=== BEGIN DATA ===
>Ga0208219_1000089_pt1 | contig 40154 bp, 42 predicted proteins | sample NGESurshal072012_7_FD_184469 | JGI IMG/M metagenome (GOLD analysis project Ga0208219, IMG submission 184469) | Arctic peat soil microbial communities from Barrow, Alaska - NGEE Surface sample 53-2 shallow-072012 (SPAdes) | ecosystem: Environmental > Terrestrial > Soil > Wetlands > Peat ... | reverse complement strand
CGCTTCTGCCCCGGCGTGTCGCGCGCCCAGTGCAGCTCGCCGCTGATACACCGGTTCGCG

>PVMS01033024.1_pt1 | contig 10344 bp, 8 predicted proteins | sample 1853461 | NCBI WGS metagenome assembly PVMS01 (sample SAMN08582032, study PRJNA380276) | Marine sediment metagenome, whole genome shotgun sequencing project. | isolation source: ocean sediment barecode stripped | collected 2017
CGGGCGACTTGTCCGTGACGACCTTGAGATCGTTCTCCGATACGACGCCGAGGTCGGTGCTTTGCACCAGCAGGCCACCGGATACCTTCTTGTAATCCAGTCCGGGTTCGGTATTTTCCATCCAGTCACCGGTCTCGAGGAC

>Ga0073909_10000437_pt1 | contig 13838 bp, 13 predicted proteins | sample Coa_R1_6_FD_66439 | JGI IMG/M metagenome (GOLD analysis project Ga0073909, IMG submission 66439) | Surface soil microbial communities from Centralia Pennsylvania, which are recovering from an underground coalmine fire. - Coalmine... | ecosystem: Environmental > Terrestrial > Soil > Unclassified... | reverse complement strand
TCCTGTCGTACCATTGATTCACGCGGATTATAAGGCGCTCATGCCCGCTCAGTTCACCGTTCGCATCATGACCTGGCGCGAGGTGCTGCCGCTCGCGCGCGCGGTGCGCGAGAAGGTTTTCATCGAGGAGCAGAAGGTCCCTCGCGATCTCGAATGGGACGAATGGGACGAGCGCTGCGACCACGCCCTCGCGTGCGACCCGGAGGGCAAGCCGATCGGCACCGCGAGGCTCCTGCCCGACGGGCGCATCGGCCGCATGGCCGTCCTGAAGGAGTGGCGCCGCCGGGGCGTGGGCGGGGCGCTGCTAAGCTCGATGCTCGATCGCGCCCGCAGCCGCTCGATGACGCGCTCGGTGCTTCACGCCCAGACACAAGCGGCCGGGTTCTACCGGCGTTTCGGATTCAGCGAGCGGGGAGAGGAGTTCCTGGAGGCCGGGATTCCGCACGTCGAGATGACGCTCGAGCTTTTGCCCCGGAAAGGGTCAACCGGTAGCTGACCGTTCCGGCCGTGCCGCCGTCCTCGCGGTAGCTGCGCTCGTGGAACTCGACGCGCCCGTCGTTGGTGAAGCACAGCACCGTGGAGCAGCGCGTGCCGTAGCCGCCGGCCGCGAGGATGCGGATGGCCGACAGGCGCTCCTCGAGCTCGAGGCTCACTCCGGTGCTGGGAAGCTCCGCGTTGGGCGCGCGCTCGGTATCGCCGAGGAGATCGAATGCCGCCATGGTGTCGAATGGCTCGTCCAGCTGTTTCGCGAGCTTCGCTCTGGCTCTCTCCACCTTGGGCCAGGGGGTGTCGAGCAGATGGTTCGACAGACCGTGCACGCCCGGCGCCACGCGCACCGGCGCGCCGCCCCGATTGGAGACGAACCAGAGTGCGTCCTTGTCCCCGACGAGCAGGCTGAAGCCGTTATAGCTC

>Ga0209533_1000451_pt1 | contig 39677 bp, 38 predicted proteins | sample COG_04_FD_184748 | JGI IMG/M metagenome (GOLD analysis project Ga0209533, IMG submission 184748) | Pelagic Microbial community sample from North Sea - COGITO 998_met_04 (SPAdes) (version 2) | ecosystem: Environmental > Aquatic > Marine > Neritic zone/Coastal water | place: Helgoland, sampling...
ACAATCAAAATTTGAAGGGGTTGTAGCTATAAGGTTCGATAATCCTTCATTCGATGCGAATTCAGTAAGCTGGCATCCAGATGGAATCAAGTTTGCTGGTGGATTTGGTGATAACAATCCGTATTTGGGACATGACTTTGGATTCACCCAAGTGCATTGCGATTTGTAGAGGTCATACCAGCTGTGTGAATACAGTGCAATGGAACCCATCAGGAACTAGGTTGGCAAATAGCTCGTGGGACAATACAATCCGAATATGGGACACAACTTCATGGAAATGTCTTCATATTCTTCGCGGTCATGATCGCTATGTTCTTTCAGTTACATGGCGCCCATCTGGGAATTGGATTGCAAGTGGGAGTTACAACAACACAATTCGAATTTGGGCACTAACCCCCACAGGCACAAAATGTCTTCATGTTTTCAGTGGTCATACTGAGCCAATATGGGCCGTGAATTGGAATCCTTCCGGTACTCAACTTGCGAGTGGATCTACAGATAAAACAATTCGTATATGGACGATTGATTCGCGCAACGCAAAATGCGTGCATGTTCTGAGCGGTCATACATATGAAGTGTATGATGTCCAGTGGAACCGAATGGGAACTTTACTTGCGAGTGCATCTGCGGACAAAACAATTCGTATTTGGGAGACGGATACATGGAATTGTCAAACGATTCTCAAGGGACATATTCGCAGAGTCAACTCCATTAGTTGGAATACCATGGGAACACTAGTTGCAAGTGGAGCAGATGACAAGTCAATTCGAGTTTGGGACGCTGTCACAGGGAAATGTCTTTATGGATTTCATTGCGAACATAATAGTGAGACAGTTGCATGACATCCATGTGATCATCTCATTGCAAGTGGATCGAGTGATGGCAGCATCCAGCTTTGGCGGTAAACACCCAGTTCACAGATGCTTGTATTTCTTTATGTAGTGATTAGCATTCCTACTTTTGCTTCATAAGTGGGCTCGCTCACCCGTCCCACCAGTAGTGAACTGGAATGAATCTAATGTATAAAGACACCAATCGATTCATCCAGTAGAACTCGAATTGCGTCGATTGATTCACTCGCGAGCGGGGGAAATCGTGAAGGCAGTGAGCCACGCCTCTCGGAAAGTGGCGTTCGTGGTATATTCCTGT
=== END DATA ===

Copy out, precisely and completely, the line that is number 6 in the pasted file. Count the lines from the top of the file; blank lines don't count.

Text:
TCCTGTCGTACCATTGATTCACGCGGATTATAAGGCGCTCATGCCCGCTCAGTTCACCGTTCGCATCATGACCTGGCGCGAGGTGCTGCCGCTCGCGCGCGCGGTGCGCGAGAAGGTTTTCATCGAGGAGCAGAAGGTCCCTCGCGATCTCGAATGGGACGAATGGGACGAGCGCTGCGACCACGCCCTCGCGTGCGACCCGGAGGGCAAGCCGATCGGCACCGCGAGGCTCCTGCCCGACGGGCGCATCGGCCGCATGGCCGTCCTGAAGGAGTGGCGCCGCCGGGGCGTGGGCGGGGCGCTGCTAAGCTCGATGCTCGATCGCGCCCGCAGCCGCTCGATGACGCGCTCGGTGCTTCACGCCCAGACACAAGCGGCCGGGTTCTACCGGCGTTTCGGATTCAGCGAGCGGGGAGAGGAGTTCCTGGAGGCCGGGATTCCGCACGTCGAGATGACGCTCGAGCTTTTGCCCCGGAAAGGGTCAACCGGTAGCTGACCGTTCCGGCCGTGCCGCCGTCCTCGCGGTAGCTGCGCTCGTGGAACTCGACGCGCCCGTCGTTGGTGAAGCACAGCACCGTGGAGCAGCGCGTGCCGTAGCCGCCGGCCGCGAGGATGCGGATGGCCGACAGGCGCTCCTCGAGCTCGAGGCTCACTCCGGTGCTGGGAAGCTCCGCGTTGGGCGCGCGCTCGGTATCGCCGAGGAGATCGAATGCCGCCATGGTGTCGAATGGCTCGTCCAGCTGTTTCGCGAGCTTCGCTCTGGCTCTCTCCACCTTGGGCCAGGGGGTGTCGAGCAGATGGTTCGACAGACCGTGCACGCCCGGCGCCACGCGCACCGGCGCGCCGCCCCGATTGGAGACGAACCAGAGTGCGTCCTTGTCCCCGACGAGCAGGCTGAAGCCGTTATAGCTC